Whether the court will decide to seal your divorce records, there’s a process to formally request a judge to do so. It starts with filing a motion and affidavit. These documents will need to present a strong argument for why disclosing the records in question would cause damage to either party’s finances, reputation, relationships, or career.

To increase the likelihood of having the record sealed, your request should be specific. For example, you may want information about your minor children protected, and therefore ask that only their initials be used. If either party has been a victim of domestic violence, they may ask for the same. You could be a prominent business owner who could be financially harmed if divorce details are revealed to the public. In a case like that, you may ask that certain financial records be sealed.

A judge has to consider several factors in weighing your request with the public’s right to know. Remember, you have to overcome a general preference for keeping court filings accessible to the public. Those factors include the following:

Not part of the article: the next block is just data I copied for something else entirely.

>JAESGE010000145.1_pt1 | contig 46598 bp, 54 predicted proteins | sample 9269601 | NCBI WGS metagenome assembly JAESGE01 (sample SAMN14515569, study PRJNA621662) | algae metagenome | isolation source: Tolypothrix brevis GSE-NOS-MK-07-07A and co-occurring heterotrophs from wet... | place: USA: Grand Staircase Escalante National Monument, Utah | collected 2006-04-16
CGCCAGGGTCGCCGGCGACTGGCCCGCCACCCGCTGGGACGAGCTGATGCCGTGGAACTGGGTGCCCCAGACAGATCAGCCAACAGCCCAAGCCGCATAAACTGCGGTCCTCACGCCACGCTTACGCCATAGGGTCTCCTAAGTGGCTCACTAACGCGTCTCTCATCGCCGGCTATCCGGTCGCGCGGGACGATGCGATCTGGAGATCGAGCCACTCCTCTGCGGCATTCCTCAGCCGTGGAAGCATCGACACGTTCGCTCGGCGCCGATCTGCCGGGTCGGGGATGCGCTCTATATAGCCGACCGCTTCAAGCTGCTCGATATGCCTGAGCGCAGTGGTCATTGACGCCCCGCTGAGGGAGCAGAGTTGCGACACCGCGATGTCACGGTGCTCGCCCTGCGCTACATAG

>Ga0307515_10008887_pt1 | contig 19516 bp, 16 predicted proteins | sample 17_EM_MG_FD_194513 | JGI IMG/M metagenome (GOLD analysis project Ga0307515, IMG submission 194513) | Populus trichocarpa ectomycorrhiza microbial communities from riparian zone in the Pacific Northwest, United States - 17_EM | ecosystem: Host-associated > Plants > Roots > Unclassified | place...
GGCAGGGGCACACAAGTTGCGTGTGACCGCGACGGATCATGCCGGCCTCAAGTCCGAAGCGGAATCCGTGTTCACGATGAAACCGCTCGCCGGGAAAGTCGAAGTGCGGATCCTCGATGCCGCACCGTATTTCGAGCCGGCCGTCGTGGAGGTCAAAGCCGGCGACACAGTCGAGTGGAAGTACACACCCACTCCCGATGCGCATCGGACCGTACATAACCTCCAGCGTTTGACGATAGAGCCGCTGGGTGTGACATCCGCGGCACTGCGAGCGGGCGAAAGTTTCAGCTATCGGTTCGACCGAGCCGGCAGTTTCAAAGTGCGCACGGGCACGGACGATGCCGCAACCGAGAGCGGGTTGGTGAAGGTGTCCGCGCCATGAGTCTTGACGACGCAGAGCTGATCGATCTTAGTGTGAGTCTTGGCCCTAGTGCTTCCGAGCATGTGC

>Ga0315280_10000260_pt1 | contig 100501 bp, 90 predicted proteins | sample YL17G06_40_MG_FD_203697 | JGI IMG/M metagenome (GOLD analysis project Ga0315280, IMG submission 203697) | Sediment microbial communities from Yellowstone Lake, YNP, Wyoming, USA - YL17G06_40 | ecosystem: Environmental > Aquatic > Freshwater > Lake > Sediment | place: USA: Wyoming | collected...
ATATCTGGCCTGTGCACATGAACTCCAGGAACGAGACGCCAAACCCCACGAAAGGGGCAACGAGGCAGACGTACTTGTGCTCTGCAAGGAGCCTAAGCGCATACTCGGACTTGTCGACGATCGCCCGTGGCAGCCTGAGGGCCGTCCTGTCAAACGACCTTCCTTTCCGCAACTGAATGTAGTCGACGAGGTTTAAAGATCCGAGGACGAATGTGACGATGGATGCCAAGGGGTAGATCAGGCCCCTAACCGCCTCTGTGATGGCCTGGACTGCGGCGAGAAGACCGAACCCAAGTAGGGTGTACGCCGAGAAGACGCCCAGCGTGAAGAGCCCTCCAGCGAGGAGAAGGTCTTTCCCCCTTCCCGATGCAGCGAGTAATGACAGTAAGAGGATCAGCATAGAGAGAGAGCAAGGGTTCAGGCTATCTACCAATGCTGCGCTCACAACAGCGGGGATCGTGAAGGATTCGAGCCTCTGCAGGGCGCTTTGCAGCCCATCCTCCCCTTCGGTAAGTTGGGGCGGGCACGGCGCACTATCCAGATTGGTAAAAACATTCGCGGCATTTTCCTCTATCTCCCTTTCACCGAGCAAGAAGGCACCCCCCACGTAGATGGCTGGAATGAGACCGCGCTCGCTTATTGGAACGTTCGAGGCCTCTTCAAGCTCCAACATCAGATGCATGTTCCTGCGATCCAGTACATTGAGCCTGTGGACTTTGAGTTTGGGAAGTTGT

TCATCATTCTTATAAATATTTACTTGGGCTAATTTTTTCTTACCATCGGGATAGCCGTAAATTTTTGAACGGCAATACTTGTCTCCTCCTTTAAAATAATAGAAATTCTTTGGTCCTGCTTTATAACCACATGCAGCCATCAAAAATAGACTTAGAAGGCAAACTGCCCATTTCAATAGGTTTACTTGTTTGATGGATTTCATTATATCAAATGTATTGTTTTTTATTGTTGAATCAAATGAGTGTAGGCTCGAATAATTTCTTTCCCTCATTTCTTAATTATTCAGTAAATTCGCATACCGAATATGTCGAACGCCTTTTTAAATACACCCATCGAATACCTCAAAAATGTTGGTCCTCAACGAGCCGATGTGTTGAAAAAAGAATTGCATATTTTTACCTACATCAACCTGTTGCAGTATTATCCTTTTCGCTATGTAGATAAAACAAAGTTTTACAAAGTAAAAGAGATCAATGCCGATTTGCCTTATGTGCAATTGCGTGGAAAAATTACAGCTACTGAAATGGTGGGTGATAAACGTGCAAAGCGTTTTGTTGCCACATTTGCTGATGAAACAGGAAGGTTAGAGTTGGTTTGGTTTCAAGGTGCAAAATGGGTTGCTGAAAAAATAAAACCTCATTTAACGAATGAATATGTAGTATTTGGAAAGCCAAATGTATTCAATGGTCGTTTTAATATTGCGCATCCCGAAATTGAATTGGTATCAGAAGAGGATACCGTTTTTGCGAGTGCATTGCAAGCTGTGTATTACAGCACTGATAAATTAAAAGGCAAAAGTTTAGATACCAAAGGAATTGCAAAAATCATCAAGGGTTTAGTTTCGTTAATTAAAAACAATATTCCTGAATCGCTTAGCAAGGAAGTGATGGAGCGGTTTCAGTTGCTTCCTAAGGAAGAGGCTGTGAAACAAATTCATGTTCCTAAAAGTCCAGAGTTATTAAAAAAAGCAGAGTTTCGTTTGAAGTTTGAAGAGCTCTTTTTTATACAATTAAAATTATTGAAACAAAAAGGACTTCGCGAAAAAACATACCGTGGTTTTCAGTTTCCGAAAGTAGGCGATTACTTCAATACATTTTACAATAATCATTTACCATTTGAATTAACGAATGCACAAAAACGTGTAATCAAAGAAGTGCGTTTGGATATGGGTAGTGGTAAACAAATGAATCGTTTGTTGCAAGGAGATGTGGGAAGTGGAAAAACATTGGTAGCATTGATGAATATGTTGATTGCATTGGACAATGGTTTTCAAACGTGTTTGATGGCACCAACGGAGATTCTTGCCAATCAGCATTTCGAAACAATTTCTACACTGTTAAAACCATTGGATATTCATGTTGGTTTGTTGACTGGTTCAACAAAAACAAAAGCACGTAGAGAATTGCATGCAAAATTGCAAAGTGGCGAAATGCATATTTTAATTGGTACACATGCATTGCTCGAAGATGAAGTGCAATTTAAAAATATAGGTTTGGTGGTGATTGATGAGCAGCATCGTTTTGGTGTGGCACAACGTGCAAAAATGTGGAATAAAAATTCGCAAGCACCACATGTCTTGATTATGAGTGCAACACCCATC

• Whether the divorce has public significance
  • Whether disclosing details about the divorce would harm the couple
  • Whether any other methods exist that could protect the parties
  • To what degree the public interest would be served if the records are made public
  • Whether proprietary or sensitive financial information is contained in the divorce records
  • Whether the safety or welfare of the couple’s children would be harmed with exposure
  • Whether the inclusion of driver’s license numbers, Social Security numbers or healthcare information presents a significant risk of identity theft

Are There Other Ways To Protect My Information?

The disclosure of sensitive personal information, such as Social Security numbers, is a concern that many couples have when they file for divorce. In Florida, some judges are willing to waive the requirement that certain records that contain this information be filed. For example, judges sometimes don’t require couples to file financial affidavits. In an event like that, the document never enters the public record, to begin with.

As mentioned above, judges have to determine if there are other ways to protect the legitimate interests of divorcing couples while weighing the public’s right to access court records. It’s important to discuss any privacy or other worries with a knowledgeable Florida divorce attorney.

Talk To Orlando Family Team About Your Divorce Today

Our attorneys understand that representing family law clients requires more than just knowing Florida’s domestic laws. When you retain the Orlando Family Team, you have an ally on your side that will work to protect all of your interests, including concerns you have about your and your family’s privacy. We will explore creative ways to secure your information and work hard to have sensitive records sealed.

It starts by giving us a call to schedule your confidential consultation. Reach out to us today.